In fact, was Peter the "first Pope" of Rome? Or did he consecrate the first Pope of Rome?

Alex

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Originally posted by Ecce Jason:
Andrew,

A book I would [b]strongly
recommend on papal primacy, if you have not read it yet, is Papal Primacy: From Its Origins to the Present by Klaus Schatz, SJ.[/b]
Ecce Jason, thanks for the recommendation. I will add it to my long, long list of things I intend to read. My issue is really with supremacy and universal jurisdiction which I do not view as being analogous with primacy (which I don�t have a problem with). The article was interesting to me, because if Mr. Duffy is correct, his historical view cuts the legs out from many of the arguments I have seen put forward by RC apologists for what I guess would be termed Papal Maximalism.

The history surrounding Constance, the Avignon Papacy, Investiture and the waging of war by the Popes against the Hohenstauffens are all very interesting as well.

Andrew

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Ray S. Offline OP
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Thank you Alex for you complete response.

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Andrew,

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The article was interesting to me, because if Mr. Duffy is correct, his historical view cuts the legs out from many of the arguments I have seen put forward by RC apologists for what I guess would be termed Papal Maximalism.
I agree with that pretty much whole-heartedly. I'd say that the book I suggested by Klaus Schatz does much of the same thing.

God bless,
Maximos

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What I may say may have already been stated by others but just encase it hasn't let me reproduce certain texts:

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2. Since, however, it would be very tedious, in such a volume as this, to reckon up the successions of all the Churches, we do put to confusion all those who, in whatever manner, whether by an evil self-pleasing, by vainglory, or by blindness and perverse opinion, assemble in unauthorized meetings; [we do this, I say,] by indicating that tradition derived from the apostles, of the very great, the very ancient, and universally known Church founded and organized at Rome by the two most glorious apostles, Peter and Paul; as also [by pointing out] the faith preached to men, which comes down to our time by means of the successions of the bishops. For it is a matter of necessity that every Church should agree with this Church, on account of its preeminent authority -- that is, the faithful everywhere -- inasmuch as the Apostolic Tradition has been preserved continuously by those who are everywhere.--St Irenaeus, Adv.Her.3.3.2
St Irenaeus also names, as we do in the Roman Canon, the Bishops of Rome:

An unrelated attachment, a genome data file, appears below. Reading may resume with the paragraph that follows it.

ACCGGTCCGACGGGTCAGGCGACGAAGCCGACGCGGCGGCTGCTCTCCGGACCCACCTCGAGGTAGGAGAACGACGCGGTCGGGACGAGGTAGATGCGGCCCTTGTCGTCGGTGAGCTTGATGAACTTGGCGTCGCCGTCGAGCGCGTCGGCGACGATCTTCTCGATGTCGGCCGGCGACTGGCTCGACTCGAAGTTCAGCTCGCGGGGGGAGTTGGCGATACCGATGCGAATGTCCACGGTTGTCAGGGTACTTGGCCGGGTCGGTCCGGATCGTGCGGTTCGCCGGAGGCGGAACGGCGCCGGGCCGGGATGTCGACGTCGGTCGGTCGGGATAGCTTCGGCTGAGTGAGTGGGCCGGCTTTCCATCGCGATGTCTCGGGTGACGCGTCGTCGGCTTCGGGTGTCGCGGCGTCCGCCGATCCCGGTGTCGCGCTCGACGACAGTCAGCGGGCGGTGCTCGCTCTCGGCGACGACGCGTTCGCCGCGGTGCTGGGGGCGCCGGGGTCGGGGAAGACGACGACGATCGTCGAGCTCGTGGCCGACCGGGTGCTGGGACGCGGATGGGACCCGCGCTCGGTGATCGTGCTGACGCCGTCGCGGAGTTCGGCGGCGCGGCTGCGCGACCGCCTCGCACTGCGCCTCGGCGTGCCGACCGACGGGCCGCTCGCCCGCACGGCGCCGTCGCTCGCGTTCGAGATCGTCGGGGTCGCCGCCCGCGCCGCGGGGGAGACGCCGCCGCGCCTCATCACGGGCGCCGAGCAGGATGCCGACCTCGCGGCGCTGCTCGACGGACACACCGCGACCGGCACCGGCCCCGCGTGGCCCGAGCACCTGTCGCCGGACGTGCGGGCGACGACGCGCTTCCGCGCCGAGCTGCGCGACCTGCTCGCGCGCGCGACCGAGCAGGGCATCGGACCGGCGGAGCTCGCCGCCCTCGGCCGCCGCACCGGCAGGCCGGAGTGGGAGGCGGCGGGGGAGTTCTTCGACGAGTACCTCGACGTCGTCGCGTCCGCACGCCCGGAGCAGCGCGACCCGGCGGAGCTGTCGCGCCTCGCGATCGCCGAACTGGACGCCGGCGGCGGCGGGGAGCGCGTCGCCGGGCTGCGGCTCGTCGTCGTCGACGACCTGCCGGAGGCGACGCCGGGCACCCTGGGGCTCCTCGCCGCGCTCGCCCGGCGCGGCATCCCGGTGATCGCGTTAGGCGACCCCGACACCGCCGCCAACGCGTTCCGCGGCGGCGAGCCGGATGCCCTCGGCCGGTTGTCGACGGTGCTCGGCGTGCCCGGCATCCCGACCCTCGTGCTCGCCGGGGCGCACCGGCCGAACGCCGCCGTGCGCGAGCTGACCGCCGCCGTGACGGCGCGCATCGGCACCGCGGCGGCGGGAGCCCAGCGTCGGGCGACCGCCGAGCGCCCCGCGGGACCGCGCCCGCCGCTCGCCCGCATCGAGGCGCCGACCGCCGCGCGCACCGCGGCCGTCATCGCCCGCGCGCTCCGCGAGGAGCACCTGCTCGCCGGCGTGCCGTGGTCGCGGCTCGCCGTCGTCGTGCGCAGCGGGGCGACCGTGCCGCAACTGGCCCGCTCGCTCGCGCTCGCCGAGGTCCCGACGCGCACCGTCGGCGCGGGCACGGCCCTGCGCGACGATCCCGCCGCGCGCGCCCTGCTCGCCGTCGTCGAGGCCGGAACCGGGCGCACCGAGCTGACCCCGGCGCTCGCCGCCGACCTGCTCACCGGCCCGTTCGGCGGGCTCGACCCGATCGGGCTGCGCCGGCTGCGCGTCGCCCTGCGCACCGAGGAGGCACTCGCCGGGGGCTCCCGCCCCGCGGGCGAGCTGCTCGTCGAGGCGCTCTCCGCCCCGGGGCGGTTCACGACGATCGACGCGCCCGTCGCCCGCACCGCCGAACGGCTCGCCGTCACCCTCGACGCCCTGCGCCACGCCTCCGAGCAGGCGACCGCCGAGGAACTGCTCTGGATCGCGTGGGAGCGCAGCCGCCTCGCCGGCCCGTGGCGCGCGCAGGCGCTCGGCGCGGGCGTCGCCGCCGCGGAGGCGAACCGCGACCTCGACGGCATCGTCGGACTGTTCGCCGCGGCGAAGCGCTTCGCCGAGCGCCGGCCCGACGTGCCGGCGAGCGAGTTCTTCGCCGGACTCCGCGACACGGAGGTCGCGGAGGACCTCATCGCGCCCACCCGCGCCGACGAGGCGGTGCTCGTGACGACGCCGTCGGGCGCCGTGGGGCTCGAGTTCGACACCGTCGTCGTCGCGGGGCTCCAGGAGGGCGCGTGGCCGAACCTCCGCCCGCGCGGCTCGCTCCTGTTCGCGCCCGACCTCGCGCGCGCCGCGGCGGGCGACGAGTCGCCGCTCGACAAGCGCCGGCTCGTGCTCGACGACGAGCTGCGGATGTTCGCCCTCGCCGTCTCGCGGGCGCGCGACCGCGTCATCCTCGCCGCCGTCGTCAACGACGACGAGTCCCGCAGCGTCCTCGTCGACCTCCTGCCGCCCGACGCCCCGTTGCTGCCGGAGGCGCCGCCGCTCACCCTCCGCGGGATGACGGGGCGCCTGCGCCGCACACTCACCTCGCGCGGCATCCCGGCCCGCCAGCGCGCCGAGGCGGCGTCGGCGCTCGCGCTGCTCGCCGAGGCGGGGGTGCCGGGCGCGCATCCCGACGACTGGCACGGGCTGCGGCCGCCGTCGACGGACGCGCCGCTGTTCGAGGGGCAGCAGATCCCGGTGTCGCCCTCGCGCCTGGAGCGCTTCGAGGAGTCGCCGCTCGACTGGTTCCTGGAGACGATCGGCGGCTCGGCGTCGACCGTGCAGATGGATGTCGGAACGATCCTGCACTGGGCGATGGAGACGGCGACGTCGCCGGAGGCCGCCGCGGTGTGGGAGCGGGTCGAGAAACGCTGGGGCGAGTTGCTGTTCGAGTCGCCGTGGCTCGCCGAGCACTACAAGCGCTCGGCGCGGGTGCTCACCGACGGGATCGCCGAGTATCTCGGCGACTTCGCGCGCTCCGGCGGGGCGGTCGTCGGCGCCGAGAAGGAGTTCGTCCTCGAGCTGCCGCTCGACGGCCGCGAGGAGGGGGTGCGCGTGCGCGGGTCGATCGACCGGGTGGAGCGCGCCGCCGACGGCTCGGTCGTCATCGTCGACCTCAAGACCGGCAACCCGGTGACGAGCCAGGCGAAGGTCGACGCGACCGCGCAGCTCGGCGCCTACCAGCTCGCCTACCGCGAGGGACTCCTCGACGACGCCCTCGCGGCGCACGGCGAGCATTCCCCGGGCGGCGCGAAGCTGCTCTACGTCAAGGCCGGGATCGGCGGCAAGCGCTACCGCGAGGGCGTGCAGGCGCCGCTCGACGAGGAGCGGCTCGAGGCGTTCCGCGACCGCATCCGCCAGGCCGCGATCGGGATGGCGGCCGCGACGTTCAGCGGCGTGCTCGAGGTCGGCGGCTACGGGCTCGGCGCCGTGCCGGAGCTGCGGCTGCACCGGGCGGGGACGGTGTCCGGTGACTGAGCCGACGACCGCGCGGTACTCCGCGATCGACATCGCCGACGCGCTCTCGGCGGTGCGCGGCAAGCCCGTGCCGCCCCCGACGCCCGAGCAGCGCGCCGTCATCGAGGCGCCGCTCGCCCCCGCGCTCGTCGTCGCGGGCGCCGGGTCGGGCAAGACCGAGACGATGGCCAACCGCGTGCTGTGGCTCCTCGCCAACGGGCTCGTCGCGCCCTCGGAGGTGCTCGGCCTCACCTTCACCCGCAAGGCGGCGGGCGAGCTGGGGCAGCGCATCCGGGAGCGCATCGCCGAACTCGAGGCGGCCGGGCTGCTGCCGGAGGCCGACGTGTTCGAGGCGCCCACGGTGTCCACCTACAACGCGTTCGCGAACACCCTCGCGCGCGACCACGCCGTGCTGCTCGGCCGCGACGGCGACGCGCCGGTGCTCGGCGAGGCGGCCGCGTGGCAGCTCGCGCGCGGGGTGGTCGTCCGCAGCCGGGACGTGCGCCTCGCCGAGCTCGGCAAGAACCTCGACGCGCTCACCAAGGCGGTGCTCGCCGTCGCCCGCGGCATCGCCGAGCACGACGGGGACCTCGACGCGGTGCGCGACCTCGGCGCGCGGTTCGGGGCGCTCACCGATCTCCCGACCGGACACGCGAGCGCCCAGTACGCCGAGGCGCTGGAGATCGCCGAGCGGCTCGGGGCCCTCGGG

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3. The blessed apostles, then, having founded and built up the Church, committed into the hands of Linus the office of the episcopate. Of this Linus, Paul makes mention in the Epistles to Timothy. To him succeeded Anacletus; and after him, in the third place from the apostles, Clement was allotted the bishopric. This man, as he had seen the blessed apostles, and had been conversant with them, might be said to have the preaching of the apostles still echoing [in his ears], and their traditions before his eyes. Nor was he alone [in this], for there were many still remaining who had received instructions from the apostles. In the time of this Clement, no small dissension having occurred among the brethren at Corinth, the Church in Rome despatched a most powerful letter to the Corinthians, exhorting them to peace, renewing their faith, and declaring the tradition which it had lately received from the apostles, proclaiming the one God, omnipotent, the Maker of heaven and earth, the Creator of man, who brought on the deluge, and called Abraham, who led the people from the land of Egypt, spake with Moses, set forth the law, sent the prophets, and who has prepared fire for the devil and his angels. From this document, whosoever chooses to do so, may learn that He, the Father of our Lord Jesus Christ, was preached by the Churches, and may also understand the apostolical tradition of the Church, since this Epistle is of older date than these men who are now propagating falsehood, and who conjure into existence another god beyond the Creator and the Maker of all existing things. To this Clement there succeeded Evaristus. Alexander followed Evaristus; then, sixth from the apostles, Sixtus was appointed; after him, Telephorus, who was gloriously martyred; then Hyginus; after him, Pius; then after him, Anicetus. Sorer having succeeded Anicetus, Eleutherius does now, in the twelfth place from the apostles, hold the inheritance of the episcopate. In this order, and by this succession, the ecclesiastical tradition from the apostles, and the preaching of the truth, have come down to us. And this is most abundant proof that there is one and the same vivifying faith, which has been preserved in the Church from the apostles until now, and handed down in truth.--St Irenaeus, Adv.Her, 3.3.3.